WHO: Coronavirus cases declining in all continents except Europe

SWITZERLAND -The World Health Organization has reported that COVID-19 deaths increased by 10% in Europe in the previous week, making it the only region in the world where both coronavirus cases and fatalities are steadily increasing.

It was the sixth week in a row that infections and deaths increased across the continent. In its weekly report on the pandemic, the United Nations Health Organization said that there were about 3.1 million new cases worldwide, a 1% increase from the previous week.

Nearly two-thirds of coronavirus infections — 1.9 million — occurred in Europe, where cases increased by 7%.

The countries with the most new cases worldwide were the United States, Russia, the United Kingdom, Turkey, and Germany.

The number of weekly COVID-19 deaths decreased by about 4% worldwide, with the exception of Europe.

Out of the 61 countries in WHO’s European region, including Russia and stretching all the way to Central Asia, 42% reported an increase in cases of at least 10% in the previous week.

WHO reported a 5% drop in new weekly cases and a 14% drop in deaths in the Americas, with the highest numbers coming from the United States.

Pfizer, a pharmaceutical company, has asked the US Food and Drug Administration to allow coronavirus vaccine booster shots for all adults, a move that would likely make every adult in America eligible for an extra injection.

Some European countries have already authorized booster shots for all adults, while Israel provides them to anyone aged 12 and up.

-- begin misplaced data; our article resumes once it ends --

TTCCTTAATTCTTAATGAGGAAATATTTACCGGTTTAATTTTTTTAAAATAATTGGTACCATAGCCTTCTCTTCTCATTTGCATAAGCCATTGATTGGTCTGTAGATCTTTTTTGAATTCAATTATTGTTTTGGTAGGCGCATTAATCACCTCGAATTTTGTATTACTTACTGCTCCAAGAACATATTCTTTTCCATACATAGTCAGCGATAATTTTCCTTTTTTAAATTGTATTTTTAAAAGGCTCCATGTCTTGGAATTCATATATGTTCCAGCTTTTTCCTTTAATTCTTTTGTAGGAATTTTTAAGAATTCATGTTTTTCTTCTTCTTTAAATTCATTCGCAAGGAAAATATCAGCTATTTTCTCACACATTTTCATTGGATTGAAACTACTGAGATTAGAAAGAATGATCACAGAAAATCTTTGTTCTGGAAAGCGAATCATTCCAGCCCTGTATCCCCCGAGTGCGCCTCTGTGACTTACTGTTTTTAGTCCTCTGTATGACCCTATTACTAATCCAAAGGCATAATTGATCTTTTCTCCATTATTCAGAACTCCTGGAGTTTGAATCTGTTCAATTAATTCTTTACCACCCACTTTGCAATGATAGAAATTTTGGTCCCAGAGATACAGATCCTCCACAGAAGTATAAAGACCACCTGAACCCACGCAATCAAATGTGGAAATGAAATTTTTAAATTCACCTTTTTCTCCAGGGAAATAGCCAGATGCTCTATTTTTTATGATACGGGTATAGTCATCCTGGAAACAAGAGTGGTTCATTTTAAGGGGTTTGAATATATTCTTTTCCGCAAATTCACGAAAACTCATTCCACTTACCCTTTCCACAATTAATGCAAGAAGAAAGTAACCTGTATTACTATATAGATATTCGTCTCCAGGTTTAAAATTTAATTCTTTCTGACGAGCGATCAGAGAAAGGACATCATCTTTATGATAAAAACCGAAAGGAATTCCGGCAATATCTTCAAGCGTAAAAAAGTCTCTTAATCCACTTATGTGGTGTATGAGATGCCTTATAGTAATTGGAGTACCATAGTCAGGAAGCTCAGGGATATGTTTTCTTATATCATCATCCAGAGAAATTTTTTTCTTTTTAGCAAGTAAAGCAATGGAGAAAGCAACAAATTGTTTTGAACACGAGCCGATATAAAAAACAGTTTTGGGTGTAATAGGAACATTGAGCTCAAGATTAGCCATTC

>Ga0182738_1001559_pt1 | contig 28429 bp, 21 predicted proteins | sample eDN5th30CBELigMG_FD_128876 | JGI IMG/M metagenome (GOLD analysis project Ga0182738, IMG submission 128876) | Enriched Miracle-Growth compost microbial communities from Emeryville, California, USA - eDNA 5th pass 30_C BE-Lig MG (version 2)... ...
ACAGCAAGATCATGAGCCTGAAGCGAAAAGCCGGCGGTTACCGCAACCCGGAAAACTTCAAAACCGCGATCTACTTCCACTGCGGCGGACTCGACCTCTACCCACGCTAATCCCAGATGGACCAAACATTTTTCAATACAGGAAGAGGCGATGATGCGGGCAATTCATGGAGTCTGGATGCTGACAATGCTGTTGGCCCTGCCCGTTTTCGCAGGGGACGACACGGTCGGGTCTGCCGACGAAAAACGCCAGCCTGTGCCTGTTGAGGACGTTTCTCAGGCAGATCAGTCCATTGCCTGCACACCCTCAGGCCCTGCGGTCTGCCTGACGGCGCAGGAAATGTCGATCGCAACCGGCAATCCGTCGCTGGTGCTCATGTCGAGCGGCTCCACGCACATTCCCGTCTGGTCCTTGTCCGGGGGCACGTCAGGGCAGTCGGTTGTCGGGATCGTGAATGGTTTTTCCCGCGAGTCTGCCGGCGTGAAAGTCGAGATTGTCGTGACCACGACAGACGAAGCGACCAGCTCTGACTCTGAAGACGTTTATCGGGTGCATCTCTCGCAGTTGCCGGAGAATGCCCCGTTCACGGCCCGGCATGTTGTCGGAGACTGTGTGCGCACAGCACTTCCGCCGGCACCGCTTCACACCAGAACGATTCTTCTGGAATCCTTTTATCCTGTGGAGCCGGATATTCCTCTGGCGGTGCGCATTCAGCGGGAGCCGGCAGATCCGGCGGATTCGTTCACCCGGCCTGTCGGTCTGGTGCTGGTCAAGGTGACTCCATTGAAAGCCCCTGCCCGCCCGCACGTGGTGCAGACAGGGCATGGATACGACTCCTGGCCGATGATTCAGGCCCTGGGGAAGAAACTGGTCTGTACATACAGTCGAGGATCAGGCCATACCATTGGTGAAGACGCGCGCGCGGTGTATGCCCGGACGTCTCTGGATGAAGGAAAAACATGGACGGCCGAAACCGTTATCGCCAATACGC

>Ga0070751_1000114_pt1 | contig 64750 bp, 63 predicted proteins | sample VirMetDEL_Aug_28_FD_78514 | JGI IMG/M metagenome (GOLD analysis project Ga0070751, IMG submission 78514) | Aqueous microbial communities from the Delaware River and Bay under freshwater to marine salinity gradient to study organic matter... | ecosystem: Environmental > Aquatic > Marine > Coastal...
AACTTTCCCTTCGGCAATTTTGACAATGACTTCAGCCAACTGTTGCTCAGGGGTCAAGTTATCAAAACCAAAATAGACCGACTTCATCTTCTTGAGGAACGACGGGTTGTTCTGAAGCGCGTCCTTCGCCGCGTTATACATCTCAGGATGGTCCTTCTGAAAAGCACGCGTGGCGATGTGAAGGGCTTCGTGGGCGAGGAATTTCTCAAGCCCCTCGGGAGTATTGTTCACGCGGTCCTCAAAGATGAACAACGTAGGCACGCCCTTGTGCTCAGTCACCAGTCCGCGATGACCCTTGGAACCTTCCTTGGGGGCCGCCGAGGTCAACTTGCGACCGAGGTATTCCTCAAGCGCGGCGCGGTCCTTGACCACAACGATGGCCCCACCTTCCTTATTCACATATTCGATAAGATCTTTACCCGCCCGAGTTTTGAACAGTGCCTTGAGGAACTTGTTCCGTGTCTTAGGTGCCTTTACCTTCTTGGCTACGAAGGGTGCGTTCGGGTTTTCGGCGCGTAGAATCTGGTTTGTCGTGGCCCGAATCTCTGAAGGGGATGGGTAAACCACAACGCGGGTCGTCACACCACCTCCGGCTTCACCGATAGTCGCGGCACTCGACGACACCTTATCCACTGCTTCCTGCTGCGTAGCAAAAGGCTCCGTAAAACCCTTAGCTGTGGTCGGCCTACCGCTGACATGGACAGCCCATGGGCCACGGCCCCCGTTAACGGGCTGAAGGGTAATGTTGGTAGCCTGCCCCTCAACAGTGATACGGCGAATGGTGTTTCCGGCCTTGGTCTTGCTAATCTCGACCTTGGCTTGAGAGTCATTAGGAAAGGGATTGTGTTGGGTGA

Also, Canadian officials have approved a booster dose of the Pfizer’s vaccine for anyone over the age of 18.

In the United States, experts are divided on whether booster shots are required for the entire population as many believe that vaccines continue to provide effective protection against severe disease and hospitalization, particularly for younger people with no underlying medical conditions.

In Germany, Health Minister Jens Spahn wants to roll out boosters to all citizens. But the country’s immunization committee, STIKO, still limits third shots to older or vulnerable people.

WHO has pleaded with countries not to administer any additional boosters until at least the end of the year; approximately 60 countries are actively implementing them.

Meanwhile, Greece has gone taken the other extreme, as the government has announced that booster doses will be made mandatory for everyone.

According to Prime Minister Kyriakos Mitsotakis, the Greek government is considering adding an expiration date to vaccination certificates six months after the primary vaccination course.

Another conundrum exists for countries such as Hungary, which has been administering boosters to everyone since August.

Hungary, which purchased vaccines from Russia and China, began providing third doses to all citizens much earlier.

The Chinese vaccine’s lower protective effects, in particular, were a reason for early boosters. As the winter season approaches, Hungary may find itself in need of a fourth dose.

COVID-19 deaths in Southeast Asia and Africa have decreased by about a third, despite the slow uptake of vaccines in those regions, WHO reported.

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